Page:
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These can be difficult but very important moments. When life is thrown into turmoil it can be challenging to focus, and it’s often a time when you need to be practical. Preparing in advance can mean that you’re in a good place to be able to deal with things as and when they arise.
Most people’s affairs are intrinsically linked with every financial aspect of their life, be it their home, investments, savings, material things and in fact everything they own. A financial adviser can be extremely valuable in helping you prepare for what lies ahead by taking stock of what you have and making sure all your affairs are in order, should you have to deal with a difficult moment, or indeed should anyone close to you have to on your behalf.
Paul D BrownAscot Lloyd Independent Financial Adviseron difficult but important moments
There are many ways and one important thing is to set up a Lasting Power of Attorney, and this week we take a look at how you can do this and what you need to consider.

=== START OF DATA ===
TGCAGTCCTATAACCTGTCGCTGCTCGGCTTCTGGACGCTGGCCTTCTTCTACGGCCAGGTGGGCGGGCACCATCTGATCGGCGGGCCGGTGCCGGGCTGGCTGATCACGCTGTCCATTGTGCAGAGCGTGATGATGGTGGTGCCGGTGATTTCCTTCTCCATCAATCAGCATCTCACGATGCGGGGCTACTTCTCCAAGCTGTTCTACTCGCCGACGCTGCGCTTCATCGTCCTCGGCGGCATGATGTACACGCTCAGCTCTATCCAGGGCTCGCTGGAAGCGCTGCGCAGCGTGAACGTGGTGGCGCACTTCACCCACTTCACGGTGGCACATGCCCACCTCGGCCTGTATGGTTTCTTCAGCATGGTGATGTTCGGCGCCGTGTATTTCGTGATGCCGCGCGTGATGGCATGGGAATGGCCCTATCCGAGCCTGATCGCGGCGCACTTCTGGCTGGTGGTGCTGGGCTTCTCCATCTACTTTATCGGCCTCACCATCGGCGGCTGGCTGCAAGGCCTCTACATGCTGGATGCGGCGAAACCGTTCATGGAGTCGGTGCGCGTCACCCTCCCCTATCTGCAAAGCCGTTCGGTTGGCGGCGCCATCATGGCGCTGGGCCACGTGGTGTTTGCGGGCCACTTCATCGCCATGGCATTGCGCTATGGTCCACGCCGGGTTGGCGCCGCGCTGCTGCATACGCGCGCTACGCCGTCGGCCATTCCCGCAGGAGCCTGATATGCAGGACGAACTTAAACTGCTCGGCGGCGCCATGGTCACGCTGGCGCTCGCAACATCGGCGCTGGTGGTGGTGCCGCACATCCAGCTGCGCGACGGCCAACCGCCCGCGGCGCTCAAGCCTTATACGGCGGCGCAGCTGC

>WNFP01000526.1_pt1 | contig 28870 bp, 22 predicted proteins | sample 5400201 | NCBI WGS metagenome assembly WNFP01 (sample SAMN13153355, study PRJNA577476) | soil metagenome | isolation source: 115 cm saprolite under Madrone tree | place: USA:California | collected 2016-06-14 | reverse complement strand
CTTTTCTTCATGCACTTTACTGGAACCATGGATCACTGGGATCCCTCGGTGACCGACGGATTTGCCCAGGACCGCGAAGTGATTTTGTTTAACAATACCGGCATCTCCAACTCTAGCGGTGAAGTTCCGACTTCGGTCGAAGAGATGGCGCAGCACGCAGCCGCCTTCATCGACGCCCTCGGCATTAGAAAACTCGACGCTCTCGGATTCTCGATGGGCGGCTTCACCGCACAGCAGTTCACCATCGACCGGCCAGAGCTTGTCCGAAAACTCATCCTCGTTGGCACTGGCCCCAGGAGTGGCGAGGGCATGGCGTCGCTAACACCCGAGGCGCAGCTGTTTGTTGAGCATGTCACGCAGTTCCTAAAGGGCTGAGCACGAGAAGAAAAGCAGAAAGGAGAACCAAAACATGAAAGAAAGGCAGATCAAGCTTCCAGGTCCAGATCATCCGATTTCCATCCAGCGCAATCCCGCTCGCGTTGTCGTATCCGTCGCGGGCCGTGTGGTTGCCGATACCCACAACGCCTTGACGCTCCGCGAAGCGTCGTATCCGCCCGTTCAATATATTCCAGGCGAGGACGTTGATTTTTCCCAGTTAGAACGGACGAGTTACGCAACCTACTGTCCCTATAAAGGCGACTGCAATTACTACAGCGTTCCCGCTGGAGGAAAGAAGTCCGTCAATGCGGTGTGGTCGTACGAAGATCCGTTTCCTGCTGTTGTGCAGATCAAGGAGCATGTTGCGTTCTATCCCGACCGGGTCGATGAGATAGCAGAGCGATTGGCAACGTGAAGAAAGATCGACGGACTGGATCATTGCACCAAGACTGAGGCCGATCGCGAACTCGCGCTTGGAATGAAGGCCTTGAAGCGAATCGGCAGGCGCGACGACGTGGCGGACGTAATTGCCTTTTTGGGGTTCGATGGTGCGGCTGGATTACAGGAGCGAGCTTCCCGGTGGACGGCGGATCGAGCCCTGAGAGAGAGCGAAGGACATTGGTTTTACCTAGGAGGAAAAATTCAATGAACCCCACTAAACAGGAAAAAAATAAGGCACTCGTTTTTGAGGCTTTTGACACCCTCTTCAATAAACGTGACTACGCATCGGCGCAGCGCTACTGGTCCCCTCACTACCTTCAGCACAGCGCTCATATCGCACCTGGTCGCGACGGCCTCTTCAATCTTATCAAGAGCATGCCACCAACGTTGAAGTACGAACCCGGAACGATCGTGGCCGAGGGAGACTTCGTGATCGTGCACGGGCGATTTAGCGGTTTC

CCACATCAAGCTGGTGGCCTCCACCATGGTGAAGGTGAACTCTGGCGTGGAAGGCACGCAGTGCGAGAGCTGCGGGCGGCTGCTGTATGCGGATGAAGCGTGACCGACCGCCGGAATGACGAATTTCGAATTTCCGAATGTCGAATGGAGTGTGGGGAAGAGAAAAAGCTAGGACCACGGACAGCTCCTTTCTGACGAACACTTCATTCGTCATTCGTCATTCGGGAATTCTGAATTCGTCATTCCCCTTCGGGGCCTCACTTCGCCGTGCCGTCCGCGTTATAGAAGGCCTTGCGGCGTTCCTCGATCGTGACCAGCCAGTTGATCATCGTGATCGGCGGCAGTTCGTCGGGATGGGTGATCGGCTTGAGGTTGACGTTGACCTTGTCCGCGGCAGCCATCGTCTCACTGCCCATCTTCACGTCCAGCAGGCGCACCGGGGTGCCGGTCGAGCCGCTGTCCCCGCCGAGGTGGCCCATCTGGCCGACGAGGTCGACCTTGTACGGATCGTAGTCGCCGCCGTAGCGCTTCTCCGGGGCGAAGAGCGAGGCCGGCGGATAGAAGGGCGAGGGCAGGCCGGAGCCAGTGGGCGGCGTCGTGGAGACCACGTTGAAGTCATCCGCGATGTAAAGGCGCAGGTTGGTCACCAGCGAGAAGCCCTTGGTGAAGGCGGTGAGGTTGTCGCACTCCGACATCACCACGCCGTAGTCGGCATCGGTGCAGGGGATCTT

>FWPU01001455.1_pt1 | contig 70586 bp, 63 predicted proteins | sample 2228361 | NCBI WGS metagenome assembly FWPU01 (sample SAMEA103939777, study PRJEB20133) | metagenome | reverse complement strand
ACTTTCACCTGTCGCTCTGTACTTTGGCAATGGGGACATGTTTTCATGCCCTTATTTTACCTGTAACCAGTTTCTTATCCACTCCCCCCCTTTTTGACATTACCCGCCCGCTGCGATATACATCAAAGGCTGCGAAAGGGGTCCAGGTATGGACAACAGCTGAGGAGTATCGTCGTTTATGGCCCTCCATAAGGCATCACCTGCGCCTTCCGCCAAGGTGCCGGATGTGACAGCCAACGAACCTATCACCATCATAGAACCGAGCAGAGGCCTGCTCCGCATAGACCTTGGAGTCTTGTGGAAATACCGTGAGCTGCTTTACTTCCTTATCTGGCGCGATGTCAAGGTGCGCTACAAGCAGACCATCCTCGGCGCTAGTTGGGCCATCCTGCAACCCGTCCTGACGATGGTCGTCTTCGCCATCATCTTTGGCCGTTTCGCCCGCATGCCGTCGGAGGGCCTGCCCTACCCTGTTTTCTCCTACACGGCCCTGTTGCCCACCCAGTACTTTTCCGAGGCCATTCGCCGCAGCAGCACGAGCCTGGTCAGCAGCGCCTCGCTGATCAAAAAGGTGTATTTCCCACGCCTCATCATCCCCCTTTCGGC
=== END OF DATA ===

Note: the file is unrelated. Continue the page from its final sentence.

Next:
In addition, you can get all your paperwork and documentation together with all the details of what you own, where it's held and where you can go to get the confidential documents you or anyone else might need. We share with you a short checklist of all the things that might be on that list. You can build a document portfolio which houses all this information in one place. All you need to do is talk to your financial adviser who will assist you in doing that.
It may not be the easiest conversation to have but talking about what should happen if one of your nearest and dearest becomes incapable of looking after their own affairs can save a lot of pain in later life.
That’s why courts grant a Lasting Power of Attorney (LPA), to ensure that managing finances doesn’t create an additional burden. A LPA gives another individual the legal authority to look after specific aspects of your affairs should you lose the capacity to do so. They are an important part of later life planning and should be taken into consideration when speaking to your financial adviser.